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In the darkroom, with gloved hands, he separated the x-ray film from the paper and inserted the film into an automated processor. In a matter of minutes, the machine would spit out the developed film outside the darkroom. Szostak walked to the hallway and waited.
Szostak's headlong dive into science started early. As a precocious 14-year-old high school student, he got a summer job in a lab at a Montreal chemical company, where his mother also worked, testing the ability of fabric dyes to withstand light and detergent. Later, as a teenaged cell biology major at McGill University, he bounced around a few chemistry labs before launching his first true research project: he showed that a simple species of algae called Eudorina released hormones that triggered sexual development.
Science classes of all sorts engaged the talented student; in one memorable lecture, a professor named John Southin described how scientists had deduced the mechanism of DNA replication from test tube observations. “It was so amazing—this long chain of logical deduction between the actual experimental observations,” Szostak recalls. Far ahead of his classmates, Szostak graduated from McGill at the age of 19 in 1972 and headed to Cornell University for graduate school.
He worked with molecular biologist Ray Wu at Cornell, developing a way to make a small snippet of DNA and use it to detect the messenger RNA encoding a specific protein—routine now, but pioneering in the mid-1970s.
As an advisor, Wu was relatively hands off. He let Szostak pursue experiments that interested him. But, “he was always there to talk about things when I needed someone to talk to,” Szostak recalls. After a postdoctoral fellowship in Wu's lab, Szostak landed a faculty job at Harvard Medical School in 1979, at the relatively young age of 26.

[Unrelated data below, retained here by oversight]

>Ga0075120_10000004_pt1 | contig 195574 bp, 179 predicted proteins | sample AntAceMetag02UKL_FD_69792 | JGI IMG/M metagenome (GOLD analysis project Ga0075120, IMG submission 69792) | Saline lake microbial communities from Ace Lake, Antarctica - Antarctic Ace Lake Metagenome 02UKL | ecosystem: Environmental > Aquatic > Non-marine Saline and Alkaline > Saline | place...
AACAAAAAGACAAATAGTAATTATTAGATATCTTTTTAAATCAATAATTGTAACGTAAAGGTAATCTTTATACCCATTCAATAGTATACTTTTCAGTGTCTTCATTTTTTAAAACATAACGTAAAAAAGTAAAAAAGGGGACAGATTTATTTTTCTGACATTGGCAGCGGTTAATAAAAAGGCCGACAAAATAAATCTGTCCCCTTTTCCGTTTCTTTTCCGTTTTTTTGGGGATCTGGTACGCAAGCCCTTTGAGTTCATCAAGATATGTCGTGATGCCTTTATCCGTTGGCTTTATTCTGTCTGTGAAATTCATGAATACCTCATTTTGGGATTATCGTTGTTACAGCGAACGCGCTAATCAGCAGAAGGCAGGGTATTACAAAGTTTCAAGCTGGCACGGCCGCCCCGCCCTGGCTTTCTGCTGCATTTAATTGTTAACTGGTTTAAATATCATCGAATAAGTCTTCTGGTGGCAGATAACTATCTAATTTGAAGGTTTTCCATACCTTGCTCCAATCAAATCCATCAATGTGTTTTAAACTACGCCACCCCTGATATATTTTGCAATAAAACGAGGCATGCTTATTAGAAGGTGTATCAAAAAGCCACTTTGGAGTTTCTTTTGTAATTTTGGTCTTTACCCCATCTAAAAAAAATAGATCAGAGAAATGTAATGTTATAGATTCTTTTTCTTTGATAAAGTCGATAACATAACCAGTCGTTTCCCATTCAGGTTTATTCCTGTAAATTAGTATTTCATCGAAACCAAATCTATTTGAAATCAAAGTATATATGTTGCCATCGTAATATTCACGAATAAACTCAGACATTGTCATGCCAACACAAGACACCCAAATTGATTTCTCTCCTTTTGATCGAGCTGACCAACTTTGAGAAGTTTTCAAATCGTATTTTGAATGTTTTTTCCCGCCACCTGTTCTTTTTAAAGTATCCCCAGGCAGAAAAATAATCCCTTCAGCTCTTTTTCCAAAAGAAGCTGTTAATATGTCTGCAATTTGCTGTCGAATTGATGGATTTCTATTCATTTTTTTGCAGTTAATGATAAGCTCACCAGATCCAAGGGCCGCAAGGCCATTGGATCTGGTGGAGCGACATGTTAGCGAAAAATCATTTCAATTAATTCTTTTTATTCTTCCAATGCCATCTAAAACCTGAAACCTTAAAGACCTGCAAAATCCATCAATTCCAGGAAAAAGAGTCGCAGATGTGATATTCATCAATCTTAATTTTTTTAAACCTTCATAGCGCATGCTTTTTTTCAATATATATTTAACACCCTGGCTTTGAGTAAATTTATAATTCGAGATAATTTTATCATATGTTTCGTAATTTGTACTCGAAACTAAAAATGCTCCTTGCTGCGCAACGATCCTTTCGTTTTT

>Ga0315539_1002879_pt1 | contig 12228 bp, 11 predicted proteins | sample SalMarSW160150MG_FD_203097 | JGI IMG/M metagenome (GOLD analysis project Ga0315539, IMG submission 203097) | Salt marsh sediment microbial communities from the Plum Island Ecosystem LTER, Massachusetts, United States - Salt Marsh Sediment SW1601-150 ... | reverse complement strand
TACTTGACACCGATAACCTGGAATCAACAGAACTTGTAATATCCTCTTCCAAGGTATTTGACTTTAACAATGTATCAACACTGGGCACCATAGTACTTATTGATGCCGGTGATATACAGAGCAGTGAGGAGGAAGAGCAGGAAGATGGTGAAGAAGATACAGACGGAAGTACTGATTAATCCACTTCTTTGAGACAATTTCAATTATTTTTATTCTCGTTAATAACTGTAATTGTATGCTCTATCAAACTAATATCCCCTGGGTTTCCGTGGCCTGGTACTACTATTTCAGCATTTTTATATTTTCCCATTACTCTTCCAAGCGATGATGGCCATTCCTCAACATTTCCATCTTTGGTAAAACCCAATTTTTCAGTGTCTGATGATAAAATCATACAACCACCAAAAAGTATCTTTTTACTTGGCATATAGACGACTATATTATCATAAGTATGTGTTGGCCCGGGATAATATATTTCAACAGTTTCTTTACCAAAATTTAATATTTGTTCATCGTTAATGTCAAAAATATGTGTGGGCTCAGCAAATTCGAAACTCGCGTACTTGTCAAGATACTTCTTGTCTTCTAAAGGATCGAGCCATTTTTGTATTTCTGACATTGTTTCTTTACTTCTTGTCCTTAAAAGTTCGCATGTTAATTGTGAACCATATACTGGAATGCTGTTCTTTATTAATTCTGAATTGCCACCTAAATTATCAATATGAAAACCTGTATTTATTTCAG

There, Szostak adopted a management style similar to Wu's. He assigned each graduate student and postdoc a project in a distinct area of biology. “He had people spread out so they really enjoyed their creativity,” says Terry Orr-Weaver, Szostak's first graduate student at Harvard, now at the Massachusetts Institute of Technology (MIT). But that also meant they were solely respon-sible for whether a project succeeded or failed. “It's really tough training, but it's the best kind,” she says.
Orr-Weaver remembers a crowded laboratory, with graduate students and postdocs sharing lab benches and squeezed into just two bays. Szostak would often head to the same lab benches to do his experiments. The lab “smelled great, like a bakery” from the yeast they all worked on, and there was tremendous intellectual ferment as well. “He had all these great ideas. There was this kind of buzz about the place,” Orr-Weaver recalls.